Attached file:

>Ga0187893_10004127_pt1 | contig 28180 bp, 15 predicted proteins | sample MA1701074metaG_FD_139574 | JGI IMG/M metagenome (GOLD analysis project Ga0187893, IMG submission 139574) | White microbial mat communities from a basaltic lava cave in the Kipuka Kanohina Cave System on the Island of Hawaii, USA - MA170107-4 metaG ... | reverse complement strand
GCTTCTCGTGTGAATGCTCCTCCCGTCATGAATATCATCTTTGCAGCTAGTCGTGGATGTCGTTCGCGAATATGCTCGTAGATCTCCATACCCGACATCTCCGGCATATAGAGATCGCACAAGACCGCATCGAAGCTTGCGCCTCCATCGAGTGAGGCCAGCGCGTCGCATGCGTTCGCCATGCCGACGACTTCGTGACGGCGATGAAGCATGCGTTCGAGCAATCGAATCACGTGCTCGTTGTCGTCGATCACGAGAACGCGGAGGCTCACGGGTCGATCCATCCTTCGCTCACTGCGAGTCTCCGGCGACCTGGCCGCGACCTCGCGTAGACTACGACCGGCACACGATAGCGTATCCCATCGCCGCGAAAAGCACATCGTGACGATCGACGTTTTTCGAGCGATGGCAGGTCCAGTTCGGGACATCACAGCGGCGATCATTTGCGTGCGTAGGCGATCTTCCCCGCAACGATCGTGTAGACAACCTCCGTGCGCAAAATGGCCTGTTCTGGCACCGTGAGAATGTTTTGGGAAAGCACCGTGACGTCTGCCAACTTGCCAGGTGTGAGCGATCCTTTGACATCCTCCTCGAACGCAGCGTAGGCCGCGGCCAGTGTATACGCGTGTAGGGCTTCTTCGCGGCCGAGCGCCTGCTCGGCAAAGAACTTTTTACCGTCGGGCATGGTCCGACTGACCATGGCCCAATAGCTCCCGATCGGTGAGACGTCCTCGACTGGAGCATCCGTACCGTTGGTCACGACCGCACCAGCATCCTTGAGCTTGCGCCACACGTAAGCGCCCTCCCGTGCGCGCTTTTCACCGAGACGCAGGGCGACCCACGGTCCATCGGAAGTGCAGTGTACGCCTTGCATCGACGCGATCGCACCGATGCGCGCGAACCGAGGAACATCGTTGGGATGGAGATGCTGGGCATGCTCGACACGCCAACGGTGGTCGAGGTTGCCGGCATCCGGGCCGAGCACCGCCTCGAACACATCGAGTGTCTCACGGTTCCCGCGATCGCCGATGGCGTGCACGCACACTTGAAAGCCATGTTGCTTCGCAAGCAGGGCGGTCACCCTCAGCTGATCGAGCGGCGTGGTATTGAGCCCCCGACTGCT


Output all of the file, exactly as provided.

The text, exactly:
>Ga0187893_10004127_pt1 | contig 28180 bp, 15 predicted proteins | sample MA1701074metaG_FD_139574 | JGI IMG/M metagenome (GOLD analysis project Ga0187893, IMG submission 139574) | White microbial mat communities from a basaltic lava cave in the Kipuka Kanohina Cave System on the Island of Hawaii, USA - MA170107-4 metaG ... | reverse complement strand
GCTTCTCGTGTGAATGCTCCTCCCGTCATGAATATCATCTTTGCAGCTAGTCGTGGATGTCGTTCGCGAATATGCTCGTAGATCTCCATACCCGACATCTCCGGCATATAGAGATCGCACAAGACCGCATCGAAGCTTGCGCCTCCATCGAGTGAGGCCAGCGCGTCGCATGCGTTCGCCATGCCGACGACTTCGTGACGGCGATGAAGCATGCGTTCGAGCAATCGAATCACGTGCTCGTTGTCGTCGATCACGAGAACGCGGAGGCTCACGGGTCGATCCATCCTTCGCTCACTGCGAGTCTCCGGCGACCTGGCCGCGACCTCGCGTAGACTACGACCGGCACACGATAGCGTATCCCATCGCCGCGAAAAGCACATCGTGACGATCGACGTTTTTCGAGCGATGGCAGGTCCAGTTCGGGACATCACAGCGGCGATCATTTGCGTGCGTAGGCGATCTTCCCCGCAACGATCGTGTAGACAACCTCCGTGCGCAAAATGGCCTGTTCTGGCACCGTGAGAATGTTTTGGGAAAGCACCGTGACGTCTGCCAACTTGCCAGGTGTGAGCGATCCTTTGACATCCTCCTCGAACGCAGCGTAGGCCGCGGCCAGTGTATACGCGTGTAGGGCTTCTTCGCGGCCGAGCGCCTGCTCGGCAAAGAACTTTTTACCGTCGGGCATGGTCCGACTGACCATGGCCCAATAGCTCCCGATCGGTGAGACGTCCTCGACTGGAGCATCCGTACCGTTGGTCACGACCGCACCAGCATCCTTGAGCTTGCGCCACACGTAAGCGCCCTCCCGTGCGCGCTTTTCACCGAGACGCAGGGCGACCCACGGTCCATCGGAAGTGCAGTGTACGCCTTGCATCGACGCGATCGCACCGATGCGCGCGAACCGAGGAACATCGTTGGGATGGAGATGCTGGGCATGCTCGACACGCCAACGGTGGTCGAGGTTGCCGGCATCCGGGCCGAGCACCGCCTCGAACACATCGAGTGTCTCACGGTTCCCGCGATCGCCGATGGCGTGCACGCACACTTGAAAGCCATGTTGCTTCGCAAGCAGGGCGGTCACCCTCAGCTGATCGAGCGGCGTGGTATTGAGCCCCCGACTGCT